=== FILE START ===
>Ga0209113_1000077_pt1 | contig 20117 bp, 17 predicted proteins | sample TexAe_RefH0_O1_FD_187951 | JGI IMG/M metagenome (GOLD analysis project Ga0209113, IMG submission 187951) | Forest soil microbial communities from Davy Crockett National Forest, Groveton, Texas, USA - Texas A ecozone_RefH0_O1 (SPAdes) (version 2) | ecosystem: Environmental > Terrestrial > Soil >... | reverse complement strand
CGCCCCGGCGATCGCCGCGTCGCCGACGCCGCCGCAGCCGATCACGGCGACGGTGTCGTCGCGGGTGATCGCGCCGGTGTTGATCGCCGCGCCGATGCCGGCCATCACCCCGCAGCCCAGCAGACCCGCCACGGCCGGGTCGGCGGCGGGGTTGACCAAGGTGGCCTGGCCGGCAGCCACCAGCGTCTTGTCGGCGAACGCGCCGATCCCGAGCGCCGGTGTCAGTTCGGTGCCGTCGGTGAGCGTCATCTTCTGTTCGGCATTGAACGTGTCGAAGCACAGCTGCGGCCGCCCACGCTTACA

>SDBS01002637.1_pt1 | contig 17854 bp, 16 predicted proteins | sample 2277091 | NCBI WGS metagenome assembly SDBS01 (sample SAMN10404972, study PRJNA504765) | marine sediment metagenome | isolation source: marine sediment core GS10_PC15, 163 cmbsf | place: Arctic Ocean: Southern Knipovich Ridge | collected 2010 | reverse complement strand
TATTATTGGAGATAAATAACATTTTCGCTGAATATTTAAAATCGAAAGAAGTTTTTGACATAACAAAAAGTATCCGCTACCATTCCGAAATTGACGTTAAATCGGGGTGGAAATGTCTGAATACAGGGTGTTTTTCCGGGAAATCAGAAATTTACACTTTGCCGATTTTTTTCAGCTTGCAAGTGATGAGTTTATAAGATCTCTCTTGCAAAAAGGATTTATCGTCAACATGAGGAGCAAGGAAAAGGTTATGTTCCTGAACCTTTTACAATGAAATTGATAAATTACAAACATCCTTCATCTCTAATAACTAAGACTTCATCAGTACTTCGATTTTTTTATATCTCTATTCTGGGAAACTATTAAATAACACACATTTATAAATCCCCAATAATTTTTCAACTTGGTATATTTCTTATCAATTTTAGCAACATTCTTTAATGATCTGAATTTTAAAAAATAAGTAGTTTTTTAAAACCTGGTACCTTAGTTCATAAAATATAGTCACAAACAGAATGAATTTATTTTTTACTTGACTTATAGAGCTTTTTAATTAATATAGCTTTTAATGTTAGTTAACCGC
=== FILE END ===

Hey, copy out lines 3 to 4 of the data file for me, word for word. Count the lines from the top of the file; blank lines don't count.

>SDBS01002637.1_pt1 | contig 17854 bp, 16 predicted proteins | sample 2277091 | NCBI WGS metagenome assembly SDBS01 (sample SAMN10404972, study PRJNA504765) | marine sediment metagenome | isolation source: marine sediment core GS10_PC15, 163 cmbsf | place: Arctic Ocean: Southern Knipovich Ridge | collected 2010 | reverse complement strand
TATTATTGGAGATAAATAACATTTTCGCTGAATATTTAAAATCGAAAGAAGTTTTTGACATAACAAAAAGTATCCGCTACCATTCCGAAATTGACGTTAAATCGGGGTGGAAATGTCTGAATACAGGGTGTTTTTCCGGGAAATCAGAAATTTACACTTTGCCGATTTTTTTCAGCTTGCAAGTGATGAGTTTATAAGATCTCTCTTGCAAAAAGGATTTATCGTCAACATGAGGAGCAAGGAAAAGGTTATGTTCCTGAACCTTTTACAATGAAATTGATAAATTACAAACATCCTTCATCTCTAATAACTAAGACTTCATCAGTACTTCGATTTTTTTATATCTCTATTCTGGGAAACTATTAAATAACACACATTTATAAATCCCCAATAATTTTTCAACTTGGTATATTTCTTATCAATTTTAGCAACATTCTTTAATGATCTGAATTTTAAAAAATAAGTAGTTTTTTAAAACCTGGTACCTTAGTTCATAAAATATAGTCACAAACAGAATGAATTTATTTTTTACTTGACTTATAGAGCTTTTTAATTAATATAGCTTTTAATGTTAGTTAACCGC